The Blue Bird Inn, at 5021 Tireman, was a jazz night club in Detroit presenting music every night except Monday. An African American owned venue, by the end of the 1940s it was the most important live outlet for bop in the city.
Thad Jones' composition "5021" refers to the Blue Bird's address and Tommy Flanagan placed tribute to the venue in the title track to an album with Kenny Burrell titled Beyond the Blue Bird (1990).
The venue had featured live music since the 1930s, but in 1948 Phil Hill was hired to assemble a house band that could play bebop. Hill's first trio there comprised Abe Woodly on vibraphone and Art Mardigian on drums, with Hill on piano.
The following year, Hill and Mardigan were joined by Wardell Gray, James "Beans" Richardson on bass and Jack Tiant on bongos, and, as the Phil Hill Quintet, recorded a live album on July 20, 1949. The following April, the Wardell Gray Quartet, with Hill, Richardson and Mardigan recorded for Prestige.
In the latter half of 1949, the trio was headlined by Tate Houston, and later by Frank Foster.
In the early 1950s, the Billy Mitchell Quintet, featuring Elvin Jones, replace Hill's trio as the house band. In 1953, Miles Davis joined the band, and would return many times with his own groups.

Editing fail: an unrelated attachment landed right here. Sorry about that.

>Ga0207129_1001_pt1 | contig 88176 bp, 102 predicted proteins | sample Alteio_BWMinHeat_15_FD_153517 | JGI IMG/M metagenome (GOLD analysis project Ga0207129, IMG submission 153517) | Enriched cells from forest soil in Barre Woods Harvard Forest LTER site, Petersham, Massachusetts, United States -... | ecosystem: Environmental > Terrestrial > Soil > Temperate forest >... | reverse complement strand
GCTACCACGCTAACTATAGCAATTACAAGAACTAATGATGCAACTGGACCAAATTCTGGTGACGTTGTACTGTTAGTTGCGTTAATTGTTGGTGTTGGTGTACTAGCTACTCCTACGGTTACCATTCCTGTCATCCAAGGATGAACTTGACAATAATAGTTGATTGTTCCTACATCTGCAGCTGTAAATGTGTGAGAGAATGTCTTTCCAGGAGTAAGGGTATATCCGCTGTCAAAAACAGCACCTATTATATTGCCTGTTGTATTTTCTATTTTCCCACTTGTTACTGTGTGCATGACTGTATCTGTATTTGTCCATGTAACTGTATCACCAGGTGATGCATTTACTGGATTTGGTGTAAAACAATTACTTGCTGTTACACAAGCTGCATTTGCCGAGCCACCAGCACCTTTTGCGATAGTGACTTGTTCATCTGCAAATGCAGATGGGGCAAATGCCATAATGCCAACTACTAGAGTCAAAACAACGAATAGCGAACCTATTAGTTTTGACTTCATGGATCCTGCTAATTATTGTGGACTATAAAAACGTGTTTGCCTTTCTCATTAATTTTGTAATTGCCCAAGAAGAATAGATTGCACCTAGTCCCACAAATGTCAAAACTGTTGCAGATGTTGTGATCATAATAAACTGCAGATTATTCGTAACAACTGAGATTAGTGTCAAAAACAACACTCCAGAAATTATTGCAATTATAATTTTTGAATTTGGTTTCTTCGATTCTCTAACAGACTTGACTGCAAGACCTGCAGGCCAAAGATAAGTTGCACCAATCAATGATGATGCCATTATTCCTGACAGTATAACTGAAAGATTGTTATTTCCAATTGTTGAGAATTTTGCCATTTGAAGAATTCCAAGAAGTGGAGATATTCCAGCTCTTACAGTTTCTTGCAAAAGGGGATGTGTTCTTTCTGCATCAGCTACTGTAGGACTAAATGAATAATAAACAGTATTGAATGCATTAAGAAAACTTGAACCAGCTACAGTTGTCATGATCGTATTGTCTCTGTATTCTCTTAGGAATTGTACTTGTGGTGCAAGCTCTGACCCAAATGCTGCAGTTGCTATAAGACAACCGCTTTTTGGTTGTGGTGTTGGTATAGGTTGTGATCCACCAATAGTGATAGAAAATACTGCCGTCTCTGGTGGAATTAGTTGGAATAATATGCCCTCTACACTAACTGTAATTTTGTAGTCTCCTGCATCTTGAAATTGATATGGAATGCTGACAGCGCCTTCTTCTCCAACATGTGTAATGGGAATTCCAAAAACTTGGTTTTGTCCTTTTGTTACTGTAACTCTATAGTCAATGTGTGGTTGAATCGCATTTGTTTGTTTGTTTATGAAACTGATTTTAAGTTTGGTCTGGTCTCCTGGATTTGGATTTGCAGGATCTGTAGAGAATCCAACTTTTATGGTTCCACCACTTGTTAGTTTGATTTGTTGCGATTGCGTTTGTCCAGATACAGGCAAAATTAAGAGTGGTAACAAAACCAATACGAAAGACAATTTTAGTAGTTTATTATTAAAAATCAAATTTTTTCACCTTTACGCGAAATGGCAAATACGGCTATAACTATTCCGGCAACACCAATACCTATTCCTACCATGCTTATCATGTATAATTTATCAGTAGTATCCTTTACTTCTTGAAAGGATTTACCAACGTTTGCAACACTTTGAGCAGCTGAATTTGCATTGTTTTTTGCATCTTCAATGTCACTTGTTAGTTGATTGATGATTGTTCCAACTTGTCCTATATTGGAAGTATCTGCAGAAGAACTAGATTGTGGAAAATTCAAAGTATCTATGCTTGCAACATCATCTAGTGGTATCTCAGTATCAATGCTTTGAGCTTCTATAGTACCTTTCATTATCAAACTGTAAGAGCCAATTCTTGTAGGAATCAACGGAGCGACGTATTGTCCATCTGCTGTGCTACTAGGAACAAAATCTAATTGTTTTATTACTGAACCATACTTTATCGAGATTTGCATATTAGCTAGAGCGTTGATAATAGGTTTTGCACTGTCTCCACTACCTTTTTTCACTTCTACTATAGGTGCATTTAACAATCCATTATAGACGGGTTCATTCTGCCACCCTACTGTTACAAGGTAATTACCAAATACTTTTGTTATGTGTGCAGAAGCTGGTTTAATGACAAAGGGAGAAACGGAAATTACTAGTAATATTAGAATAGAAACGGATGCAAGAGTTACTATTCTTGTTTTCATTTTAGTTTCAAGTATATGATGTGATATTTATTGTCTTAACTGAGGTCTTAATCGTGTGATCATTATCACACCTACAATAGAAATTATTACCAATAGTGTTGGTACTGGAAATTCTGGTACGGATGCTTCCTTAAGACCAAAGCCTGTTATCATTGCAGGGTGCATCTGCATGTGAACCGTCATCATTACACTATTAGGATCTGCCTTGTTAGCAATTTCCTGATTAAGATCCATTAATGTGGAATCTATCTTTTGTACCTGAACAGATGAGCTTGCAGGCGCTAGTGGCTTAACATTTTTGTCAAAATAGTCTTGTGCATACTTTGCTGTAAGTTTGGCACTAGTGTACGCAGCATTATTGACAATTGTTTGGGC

Other performers included Pepper Adams, Sonny Stitt, Ahmad Jamal, Donald Byrd,Frank Gant, and Curtis Fuller.
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- ^ Barry Kernfeld (ed.) The New Grove Dictionary of Jazz, New York & London: Macmillan, 1988 , p.874
- ^ Bjorn, Lars and Jim Gallert (1994) "Bebop in Detroit Nights at the Blue Bird Inn" Archived 2015-10-24 at the Wayback Machine Retrieved 8 July 2013.
- ^ a b "Wardell Gray - A Discography 1944-1955" Retrieved 8 July 2013.
- ^ a b Björn, Lars Olof (2001) Before Motown: A History of Jazz in Detroit, 1920-60, pp. 124-6. University of Michigan Press At Google Books. Retrieved 9 July 2013.
- ^ Bird, Christiane (2001) The Da Capo Jazz and Blues Lover's Guide to the U.S., pp. 305-6. Da Capo Press At Google Books. Retrieved 8 July 2013.
- ^ a b c d Berkman, Franya J. (2010) Monument Eternal: The Music of Alice Coltrane, p. 34. Wesleyan University Press At Google Books. Retrieved 9 July 2013.
- ^ Gitler, Ira (1985) Swing to Bop : An Oral History of the Transition in Jazz in the 1940s: An Oral History of the Transition in Jazz in the 1940s, p. 262. Oxford University Press At Google Books. Retrieved 9 July 2013.